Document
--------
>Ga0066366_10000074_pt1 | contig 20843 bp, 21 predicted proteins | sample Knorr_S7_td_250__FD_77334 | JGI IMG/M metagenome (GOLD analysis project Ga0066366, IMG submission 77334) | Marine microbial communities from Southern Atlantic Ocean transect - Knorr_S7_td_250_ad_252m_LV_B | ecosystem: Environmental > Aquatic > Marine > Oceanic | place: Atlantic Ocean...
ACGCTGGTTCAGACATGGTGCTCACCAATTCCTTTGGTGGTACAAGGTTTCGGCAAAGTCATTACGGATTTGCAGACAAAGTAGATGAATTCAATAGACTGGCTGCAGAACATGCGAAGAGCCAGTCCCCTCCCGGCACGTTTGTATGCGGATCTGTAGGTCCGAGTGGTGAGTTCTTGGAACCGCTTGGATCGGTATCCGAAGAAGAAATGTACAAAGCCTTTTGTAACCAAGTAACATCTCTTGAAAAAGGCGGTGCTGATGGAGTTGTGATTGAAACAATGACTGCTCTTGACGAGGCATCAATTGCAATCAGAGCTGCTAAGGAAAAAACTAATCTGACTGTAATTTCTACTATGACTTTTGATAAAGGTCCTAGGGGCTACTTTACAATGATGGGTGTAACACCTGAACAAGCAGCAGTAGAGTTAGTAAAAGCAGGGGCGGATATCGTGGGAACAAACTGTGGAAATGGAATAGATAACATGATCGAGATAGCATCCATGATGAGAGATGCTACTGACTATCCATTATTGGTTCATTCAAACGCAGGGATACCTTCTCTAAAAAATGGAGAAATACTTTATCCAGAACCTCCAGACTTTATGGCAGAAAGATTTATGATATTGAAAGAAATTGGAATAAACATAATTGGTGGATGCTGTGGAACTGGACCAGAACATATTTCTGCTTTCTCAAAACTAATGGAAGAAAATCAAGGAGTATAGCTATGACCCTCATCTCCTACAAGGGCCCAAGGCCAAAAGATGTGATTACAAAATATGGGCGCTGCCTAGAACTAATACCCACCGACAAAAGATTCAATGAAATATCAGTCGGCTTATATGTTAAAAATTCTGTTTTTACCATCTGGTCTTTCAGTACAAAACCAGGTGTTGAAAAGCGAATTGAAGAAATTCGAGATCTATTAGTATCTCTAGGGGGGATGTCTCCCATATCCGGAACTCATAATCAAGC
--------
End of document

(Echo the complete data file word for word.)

>Ga0066366_10000074_pt1 | contig 20843 bp, 21 predicted proteins | sample Knorr_S7_td_250__FD_77334 | JGI IMG/M metagenome (GOLD analysis project Ga0066366, IMG submission 77334) | Marine microbial communities from Southern Atlantic Ocean transect - Knorr_S7_td_250_ad_252m_LV_B | ecosystem: Environmental > Aquatic > Marine > Oceanic | place: Atlantic Ocean...
ACGCTGGTTCAGACATGGTGCTCACCAATTCCTTTGGTGGTACAAGGTTTCGGCAAAGTCATTACGGATTTGCAGACAAAGTAGATGAATTCAATAGACTGGCTGCAGAACATGCGAAGAGCCAGTCCCCTCCCGGCACGTTTGTATGCGGATCTGTAGGTCCGAGTGGTGAGTTCTTGGAACCGCTTGGATCGGTATCCGAAGAAGAAATGTACAAAGCCTTTTGTAACCAAGTAACATCTCTTGAAAAAGGCGGTGCTGATGGAGTTGTGATTGAAACAATGACTGCTCTTGACGAGGCATCAATTGCAATCAGAGCTGCTAAGGAAAAAACTAATCTGACTGTAATTTCTACTATGACTTTTGATAAAGGTCCTAGGGGCTACTTTACAATGATGGGTGTAACACCTGAACAAGCAGCAGTAGAGTTAGTAAAAGCAGGGGCGGATATCGTGGGAACAAACTGTGGAAATGGAATAGATAACATGATCGAGATAGCATCCATGATGAGAGATGCTACTGACTATCCATTATTGGTTCATTCAAACGCAGGGATACCTTCTCTAAAAAATGGAGAAATACTTTATCCAGAACCTCCAGACTTTATGGCAGAAAGATTTATGATATTGAAAGAAATTGGAATAAACATAATTGGTGGATGCTGTGGAACTGGACCAGAACATATTTCTGCTTTCTCAAAACTAATGGAAGAAAATCAAGGAGTATAGCTATGACCCTCATCTCCTACAAGGGCCCAAGGCCAAAAGATGTGATTACAAAATATGGGCGCTGCCTAGAACTAATACCCACCGACAAAAGATTCAATGAAATATCAGTCGGCTTATATGTTAAAAATTCTGTTTTTACCATCTGGTCTTTCAGTACAAAACCAGGTGTTGAAAAGCGAATTGAAGAAATTCGAGATCTATTAGTATCTCTAGGGGGGATGTCTCCCATATCCGGAACTCATAATCAAGC